HISTORY OF HERBAL MEDICINEOctober 6 2010 at 10:36 AM
|MIRIAM SHEPHERD |
from IP address 22.214.171.124
I AM TRYING TO RESEARCH ANY HERBAL MEDICINE FOUND IN NORTH WALES CAN ANY ONE POINT ME IN THE DIRECTION OF ANY INFORMATION
Re: HISTORY OF HERBAL MEDICINE
|October 6 2010, 11:11 AM |
Have you read Angela Payne's The Healing Power of Celtic Plants which is based on Welsh herbs. There is also the Physians of Myddfai by John Pugh and David Hoffman did a short Welsh materia medica soon after he graduated as a medical herbalist. Otherwise, contact Kristina Patmore at Kew Gardens. She used to be the researcher on Welsh herbs at the National Botanical Garden of Wales. I don't know if someone has replaced her there, but you could ask.
herbs in north wales
|October 16 2010, 7:42 PM |
Herbal Medicine: A Brief History
|December 15 2010, 6:31 AM |
Herbal Medicine is the oldest form of medicine and has at one time been the dominant healing therapy throughout all cultures and peoples world-wide. The first examples of the use of herbs as medicines date back to the very dawn of mankind.
All of the ancient civilisations - the Mesopotamian, Egyptian, Greek, Chinese, Indian and Roman used herbs as an integral part of their various medical systems. The first famous Herbalist, who stressed the importance of nature in healing, was Hippocrates, known as the 'Father of Medicine'.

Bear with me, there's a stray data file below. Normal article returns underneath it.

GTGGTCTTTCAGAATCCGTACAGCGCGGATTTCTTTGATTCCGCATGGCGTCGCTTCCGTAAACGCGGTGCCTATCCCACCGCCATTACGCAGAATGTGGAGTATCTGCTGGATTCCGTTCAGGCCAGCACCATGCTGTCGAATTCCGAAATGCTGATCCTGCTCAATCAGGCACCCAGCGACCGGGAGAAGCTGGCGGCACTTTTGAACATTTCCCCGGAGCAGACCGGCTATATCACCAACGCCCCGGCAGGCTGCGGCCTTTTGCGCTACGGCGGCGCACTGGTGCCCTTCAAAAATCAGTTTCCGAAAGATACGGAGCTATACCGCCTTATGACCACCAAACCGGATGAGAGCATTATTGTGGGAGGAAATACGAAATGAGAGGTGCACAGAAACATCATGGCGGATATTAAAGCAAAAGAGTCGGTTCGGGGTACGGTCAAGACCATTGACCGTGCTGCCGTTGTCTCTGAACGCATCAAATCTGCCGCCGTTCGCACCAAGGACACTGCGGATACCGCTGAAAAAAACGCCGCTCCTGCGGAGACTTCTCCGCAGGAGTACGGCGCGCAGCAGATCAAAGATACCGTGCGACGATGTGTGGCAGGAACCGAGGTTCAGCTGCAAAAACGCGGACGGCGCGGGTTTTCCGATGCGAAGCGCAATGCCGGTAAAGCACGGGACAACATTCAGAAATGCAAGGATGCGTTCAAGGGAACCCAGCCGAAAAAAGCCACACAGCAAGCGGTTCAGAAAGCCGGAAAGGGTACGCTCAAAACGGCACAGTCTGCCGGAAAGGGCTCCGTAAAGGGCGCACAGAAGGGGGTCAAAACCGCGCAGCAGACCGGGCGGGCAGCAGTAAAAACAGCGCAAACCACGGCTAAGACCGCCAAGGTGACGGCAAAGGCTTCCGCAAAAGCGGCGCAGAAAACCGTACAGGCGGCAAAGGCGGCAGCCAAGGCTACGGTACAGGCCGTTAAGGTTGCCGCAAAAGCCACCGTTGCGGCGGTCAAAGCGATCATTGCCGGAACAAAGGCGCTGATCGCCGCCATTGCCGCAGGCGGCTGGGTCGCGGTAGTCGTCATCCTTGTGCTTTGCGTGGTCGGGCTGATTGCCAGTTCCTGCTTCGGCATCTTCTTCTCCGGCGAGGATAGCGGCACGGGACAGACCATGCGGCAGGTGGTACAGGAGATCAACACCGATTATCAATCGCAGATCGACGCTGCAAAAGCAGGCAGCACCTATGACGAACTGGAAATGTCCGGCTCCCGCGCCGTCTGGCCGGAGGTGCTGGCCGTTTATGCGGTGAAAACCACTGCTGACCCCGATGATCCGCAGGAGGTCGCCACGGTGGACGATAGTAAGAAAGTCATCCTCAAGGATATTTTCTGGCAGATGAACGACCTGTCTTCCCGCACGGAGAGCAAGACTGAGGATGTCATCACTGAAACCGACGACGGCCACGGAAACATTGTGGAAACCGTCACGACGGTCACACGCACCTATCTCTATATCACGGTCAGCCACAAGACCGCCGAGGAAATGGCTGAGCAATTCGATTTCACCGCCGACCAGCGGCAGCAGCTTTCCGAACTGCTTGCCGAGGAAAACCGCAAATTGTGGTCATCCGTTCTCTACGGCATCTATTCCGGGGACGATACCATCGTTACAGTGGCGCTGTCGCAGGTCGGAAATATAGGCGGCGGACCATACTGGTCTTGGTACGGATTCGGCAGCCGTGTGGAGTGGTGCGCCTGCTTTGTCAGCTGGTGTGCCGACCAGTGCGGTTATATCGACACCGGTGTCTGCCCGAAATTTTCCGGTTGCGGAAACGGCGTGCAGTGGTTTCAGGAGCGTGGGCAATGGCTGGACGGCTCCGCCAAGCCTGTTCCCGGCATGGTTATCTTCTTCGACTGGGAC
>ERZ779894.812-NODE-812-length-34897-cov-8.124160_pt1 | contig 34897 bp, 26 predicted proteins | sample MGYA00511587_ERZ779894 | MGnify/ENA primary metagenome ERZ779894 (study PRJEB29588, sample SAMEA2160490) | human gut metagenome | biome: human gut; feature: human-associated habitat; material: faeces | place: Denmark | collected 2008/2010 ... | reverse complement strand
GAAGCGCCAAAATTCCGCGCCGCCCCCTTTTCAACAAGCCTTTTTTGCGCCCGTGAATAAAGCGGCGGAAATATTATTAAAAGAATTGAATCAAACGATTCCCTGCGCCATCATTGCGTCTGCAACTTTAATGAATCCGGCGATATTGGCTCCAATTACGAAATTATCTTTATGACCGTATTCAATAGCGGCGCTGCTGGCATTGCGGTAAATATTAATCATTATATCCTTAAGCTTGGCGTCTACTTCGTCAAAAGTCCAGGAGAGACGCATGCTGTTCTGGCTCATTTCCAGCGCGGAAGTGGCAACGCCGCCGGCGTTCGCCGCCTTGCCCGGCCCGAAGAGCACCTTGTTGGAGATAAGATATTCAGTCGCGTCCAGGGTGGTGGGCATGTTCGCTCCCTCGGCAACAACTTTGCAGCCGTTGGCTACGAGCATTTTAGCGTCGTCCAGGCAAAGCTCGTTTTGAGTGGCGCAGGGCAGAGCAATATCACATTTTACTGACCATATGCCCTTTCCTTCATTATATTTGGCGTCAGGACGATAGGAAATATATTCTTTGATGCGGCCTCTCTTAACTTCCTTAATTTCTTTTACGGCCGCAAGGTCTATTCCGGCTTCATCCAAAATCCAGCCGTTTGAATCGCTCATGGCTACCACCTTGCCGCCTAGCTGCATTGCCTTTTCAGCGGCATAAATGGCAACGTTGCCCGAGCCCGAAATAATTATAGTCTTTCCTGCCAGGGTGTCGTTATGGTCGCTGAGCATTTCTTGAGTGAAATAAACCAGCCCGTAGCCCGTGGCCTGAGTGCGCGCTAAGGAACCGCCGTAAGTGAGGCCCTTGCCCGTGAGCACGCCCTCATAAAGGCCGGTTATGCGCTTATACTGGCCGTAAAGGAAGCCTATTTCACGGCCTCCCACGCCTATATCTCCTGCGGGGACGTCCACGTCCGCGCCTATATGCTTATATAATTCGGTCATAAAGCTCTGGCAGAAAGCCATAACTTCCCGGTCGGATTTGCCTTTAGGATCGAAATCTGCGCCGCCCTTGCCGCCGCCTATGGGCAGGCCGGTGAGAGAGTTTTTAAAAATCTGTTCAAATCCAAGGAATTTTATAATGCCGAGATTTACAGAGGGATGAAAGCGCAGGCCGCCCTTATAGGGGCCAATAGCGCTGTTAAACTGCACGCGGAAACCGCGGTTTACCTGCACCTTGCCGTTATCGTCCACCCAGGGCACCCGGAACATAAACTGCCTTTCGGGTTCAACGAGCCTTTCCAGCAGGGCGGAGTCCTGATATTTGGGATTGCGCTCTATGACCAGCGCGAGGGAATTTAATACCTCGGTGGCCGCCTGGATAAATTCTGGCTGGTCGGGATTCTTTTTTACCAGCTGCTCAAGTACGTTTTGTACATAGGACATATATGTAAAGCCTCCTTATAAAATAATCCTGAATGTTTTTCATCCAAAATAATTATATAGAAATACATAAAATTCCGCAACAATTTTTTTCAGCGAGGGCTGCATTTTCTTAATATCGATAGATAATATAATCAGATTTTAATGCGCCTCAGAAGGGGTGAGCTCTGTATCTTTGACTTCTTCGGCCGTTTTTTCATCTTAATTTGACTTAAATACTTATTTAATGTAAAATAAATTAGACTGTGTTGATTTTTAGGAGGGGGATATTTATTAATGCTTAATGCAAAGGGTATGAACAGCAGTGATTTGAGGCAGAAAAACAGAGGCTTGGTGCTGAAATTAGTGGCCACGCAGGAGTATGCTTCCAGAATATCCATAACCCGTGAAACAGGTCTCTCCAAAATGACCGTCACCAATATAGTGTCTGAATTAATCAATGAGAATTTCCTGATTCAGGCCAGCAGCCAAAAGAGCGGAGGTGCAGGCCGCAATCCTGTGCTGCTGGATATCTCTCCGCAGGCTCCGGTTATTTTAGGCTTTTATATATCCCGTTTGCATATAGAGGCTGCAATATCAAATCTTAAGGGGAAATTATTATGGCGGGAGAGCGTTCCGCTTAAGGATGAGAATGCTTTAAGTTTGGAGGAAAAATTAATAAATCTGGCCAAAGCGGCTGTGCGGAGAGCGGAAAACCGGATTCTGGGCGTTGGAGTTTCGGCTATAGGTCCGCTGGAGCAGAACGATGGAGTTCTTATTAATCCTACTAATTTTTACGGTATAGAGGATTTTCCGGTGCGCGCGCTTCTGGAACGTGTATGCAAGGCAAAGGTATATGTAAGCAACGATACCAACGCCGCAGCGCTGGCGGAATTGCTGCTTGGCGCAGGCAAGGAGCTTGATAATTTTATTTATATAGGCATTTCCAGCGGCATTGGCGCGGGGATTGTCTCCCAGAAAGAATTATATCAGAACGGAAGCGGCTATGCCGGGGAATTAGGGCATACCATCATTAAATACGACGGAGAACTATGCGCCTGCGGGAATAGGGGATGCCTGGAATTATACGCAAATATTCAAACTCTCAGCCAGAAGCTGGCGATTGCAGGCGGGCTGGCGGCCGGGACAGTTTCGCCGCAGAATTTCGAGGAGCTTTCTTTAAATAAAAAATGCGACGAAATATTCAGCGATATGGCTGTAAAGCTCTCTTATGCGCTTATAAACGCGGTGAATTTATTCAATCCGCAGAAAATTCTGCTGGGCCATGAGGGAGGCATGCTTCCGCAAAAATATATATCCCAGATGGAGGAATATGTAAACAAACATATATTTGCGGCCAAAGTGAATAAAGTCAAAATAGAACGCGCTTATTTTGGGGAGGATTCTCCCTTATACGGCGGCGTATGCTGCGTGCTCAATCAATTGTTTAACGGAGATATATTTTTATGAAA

Two other well known figures in medical herbalism known to us in the UK are Culpeper and Gerard, who both produced 'Herbals' in the 17th century. Herbal medicine, due to its rich folk knowledge and the unpleasantness of orthodox remedies, continued to grow and thrive as the main traditional medicine over the next two centuries.
By the Middle Ages, herbalists were being persecuted by the then orthodox profession and it was during the reign of Henry VIII that the Parliament passed the Herbalists Act of 1542, allowing herbalists to practice without interference from the medical establishment. The name Herbalists Act was officially given to the old statute as recently as 1948 when Parliament passed a law known as The Statutes Law Revision Act.
It was not until the end of the 19th century that orthodox medicine became the dominant form of treatment in the West. In fact, it is only in the last seventy-five years that the majority of medicines used by orthodox doctors are now synthetic chemicals, although initially these too were extracted and prepared from herbs. Until very recently, herbalists were the only traditional medicine practitioners to have recognition in British Law, with statutes dating back to the sixteenth century.
In more recent times, November 1994, herbal medicines came under serious threat through oppressive legislation, but thanks to a massive national campaign both our rights and heritage were saved again.
It is on the long and continuous history of herbs as medicine, together with knowledge taken from modern scientific research, that today's herbalism is based.
|This message has been edited by lucyann3 from IP address 126.96.36.199 on Dec 15, 2010 7:38 PM|